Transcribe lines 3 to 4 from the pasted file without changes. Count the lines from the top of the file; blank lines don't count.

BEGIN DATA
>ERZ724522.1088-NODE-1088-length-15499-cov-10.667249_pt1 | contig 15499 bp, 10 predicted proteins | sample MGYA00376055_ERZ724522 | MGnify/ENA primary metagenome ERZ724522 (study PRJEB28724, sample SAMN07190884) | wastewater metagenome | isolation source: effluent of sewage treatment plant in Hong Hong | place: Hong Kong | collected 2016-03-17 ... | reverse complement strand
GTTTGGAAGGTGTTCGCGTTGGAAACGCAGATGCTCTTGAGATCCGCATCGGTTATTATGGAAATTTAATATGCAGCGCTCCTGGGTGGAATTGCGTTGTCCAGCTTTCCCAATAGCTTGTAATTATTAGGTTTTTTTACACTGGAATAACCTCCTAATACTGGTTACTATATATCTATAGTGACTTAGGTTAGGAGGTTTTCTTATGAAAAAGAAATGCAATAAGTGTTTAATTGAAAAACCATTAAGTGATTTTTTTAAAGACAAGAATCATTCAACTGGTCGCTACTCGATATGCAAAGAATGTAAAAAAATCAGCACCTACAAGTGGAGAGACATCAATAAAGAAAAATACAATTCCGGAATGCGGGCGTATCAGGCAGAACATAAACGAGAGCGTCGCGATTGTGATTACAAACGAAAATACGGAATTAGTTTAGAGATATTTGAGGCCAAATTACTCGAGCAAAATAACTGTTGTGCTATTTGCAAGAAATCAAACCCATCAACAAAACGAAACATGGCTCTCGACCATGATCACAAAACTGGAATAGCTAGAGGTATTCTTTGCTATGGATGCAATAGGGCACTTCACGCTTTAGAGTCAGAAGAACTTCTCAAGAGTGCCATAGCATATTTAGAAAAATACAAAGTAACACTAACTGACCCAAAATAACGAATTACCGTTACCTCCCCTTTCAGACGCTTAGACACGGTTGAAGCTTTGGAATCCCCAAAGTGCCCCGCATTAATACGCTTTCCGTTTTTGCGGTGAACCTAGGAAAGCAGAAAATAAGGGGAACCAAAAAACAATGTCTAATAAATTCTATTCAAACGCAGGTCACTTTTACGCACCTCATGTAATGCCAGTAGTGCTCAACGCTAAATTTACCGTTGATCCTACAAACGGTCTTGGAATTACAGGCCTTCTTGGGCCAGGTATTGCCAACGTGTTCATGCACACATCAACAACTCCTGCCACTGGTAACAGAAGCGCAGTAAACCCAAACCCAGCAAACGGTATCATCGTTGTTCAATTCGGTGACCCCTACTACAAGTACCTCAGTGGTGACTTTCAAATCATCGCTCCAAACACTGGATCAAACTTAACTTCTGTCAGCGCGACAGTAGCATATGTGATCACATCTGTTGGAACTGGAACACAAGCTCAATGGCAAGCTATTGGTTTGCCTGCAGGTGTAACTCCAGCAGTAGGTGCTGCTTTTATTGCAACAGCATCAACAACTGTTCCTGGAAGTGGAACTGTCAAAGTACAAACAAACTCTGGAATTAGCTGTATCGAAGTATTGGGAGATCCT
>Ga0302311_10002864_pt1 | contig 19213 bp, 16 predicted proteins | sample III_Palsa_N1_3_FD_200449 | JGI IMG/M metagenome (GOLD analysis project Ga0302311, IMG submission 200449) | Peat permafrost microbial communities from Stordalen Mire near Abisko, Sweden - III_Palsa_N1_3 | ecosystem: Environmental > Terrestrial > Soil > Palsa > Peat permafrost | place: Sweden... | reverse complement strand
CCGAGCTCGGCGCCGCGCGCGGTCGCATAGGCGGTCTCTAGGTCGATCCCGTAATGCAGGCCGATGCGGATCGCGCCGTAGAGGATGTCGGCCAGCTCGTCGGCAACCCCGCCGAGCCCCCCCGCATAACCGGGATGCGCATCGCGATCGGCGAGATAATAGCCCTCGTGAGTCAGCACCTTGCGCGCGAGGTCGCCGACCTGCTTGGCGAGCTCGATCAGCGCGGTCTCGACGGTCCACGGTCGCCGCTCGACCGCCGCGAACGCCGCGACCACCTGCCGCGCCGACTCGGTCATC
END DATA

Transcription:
>Ga0302311_10002864_pt1 | contig 19213 bp, 16 predicted proteins | sample III_Palsa_N1_3_FD_200449 | JGI IMG/M metagenome (GOLD analysis project Ga0302311, IMG submission 200449) | Peat permafrost microbial communities from Stordalen Mire near Abisko, Sweden - III_Palsa_N1_3 | ecosystem: Environmental > Terrestrial > Soil > Palsa > Peat permafrost | place: Sweden... | reverse complement strand
CCGAGCTCGGCGCCGCGCGCGGTCGCATAGGCGGTCTCTAGGTCGATCCCGTAATGCAGGCCGATGCGGATCGCGCCGTAGAGGATGTCGGCCAGCTCGTCGGCAACCCCGCCGAGCCCCCCCGCATAACCGGGATGCGCATCGCGATCGGCGAGATAATAGCCCTCGTGAGTCAGCACCTTGCGCGCGAGGTCGCCGACCTGCTTGGCGAGCTCGATCAGCGCGGTCTCGACGGTCCACGGTCGCCGCTCGACCGCCGCGAACGCCGCGACCACCTGCCGCGCCGACTCGGTCATC